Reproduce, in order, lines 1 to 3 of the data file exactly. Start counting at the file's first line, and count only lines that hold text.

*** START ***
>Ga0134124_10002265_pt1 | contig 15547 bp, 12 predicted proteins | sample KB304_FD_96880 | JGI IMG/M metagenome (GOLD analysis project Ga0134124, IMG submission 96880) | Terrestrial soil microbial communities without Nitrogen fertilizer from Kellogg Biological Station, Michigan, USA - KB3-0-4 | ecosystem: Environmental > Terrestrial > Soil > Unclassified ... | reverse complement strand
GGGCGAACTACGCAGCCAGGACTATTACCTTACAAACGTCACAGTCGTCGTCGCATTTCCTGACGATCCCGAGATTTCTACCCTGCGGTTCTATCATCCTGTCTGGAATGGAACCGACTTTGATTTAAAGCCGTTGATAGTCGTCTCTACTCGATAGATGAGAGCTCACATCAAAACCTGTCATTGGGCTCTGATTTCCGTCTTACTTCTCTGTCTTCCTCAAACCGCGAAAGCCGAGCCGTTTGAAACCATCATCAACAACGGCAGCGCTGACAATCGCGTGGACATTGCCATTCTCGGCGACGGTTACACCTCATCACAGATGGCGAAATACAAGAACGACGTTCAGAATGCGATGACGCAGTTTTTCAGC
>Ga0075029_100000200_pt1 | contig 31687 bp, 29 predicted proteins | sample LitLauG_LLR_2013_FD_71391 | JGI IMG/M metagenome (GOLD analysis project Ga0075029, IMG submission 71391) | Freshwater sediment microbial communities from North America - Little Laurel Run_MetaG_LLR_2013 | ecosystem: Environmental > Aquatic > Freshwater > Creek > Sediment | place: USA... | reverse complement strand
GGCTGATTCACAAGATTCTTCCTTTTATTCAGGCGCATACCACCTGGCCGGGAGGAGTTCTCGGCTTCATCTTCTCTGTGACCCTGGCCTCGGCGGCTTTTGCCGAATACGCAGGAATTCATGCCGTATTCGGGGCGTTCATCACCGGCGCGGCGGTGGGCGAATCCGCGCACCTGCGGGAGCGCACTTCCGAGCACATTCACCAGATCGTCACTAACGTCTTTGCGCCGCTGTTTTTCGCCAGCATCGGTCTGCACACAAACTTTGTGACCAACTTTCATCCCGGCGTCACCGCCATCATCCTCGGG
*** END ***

>Ga0134124_10002265_pt1 | contig 15547 bp, 12 predicted proteins | sample KB304_FD_96880 | JGI IMG/M metagenome (GOLD analysis project Ga0134124, IMG submission 96880) | Terrestrial soil microbial communities without Nitrogen fertilizer from Kellogg Biological Station, Michigan, USA - KB3-0-4 | ecosystem: Environmental > Terrestrial > Soil > Unclassified ... | reverse complement strand
GGGCGAACTACGCAGCCAGGACTATTACCTTACAAACGTCACAGTCGTCGTCGCATTTCCTGACGATCCCGAGATTTCTACCCTGCGGTTCTATCATCCTGTCTGGAATGGAACCGACTTTGATTTAAAGCCGTTGATAGTCGTCTCTACTCGATAGATGAGAGCTCACATCAAAACCTGTCATTGGGCTCTGATTTCCGTCTTACTTCTCTGTCTTCCTCAAACCGCGAAAGCCGAGCCGTTTGAAACCATCATCAACAACGGCAGCGCTGACAATCGCGTGGACATTGCCATTCTCGGCGACGGTTACACCTCATCACAGATGGCGAAATACAAGAACGACGTTCAGAATGCGATGACGCAGTTTTTCAGC
>Ga0075029_100000200_pt1 | contig 31687 bp, 29 predicted proteins | sample LitLauG_LLR_2013_FD_71391 | JGI IMG/M metagenome (GOLD analysis project Ga0075029, IMG submission 71391) | Freshwater sediment microbial communities from North America - Little Laurel Run_MetaG_LLR_2013 | ecosystem: Environmental > Aquatic > Freshwater > Creek > Sediment | place: USA... | reverse complement strand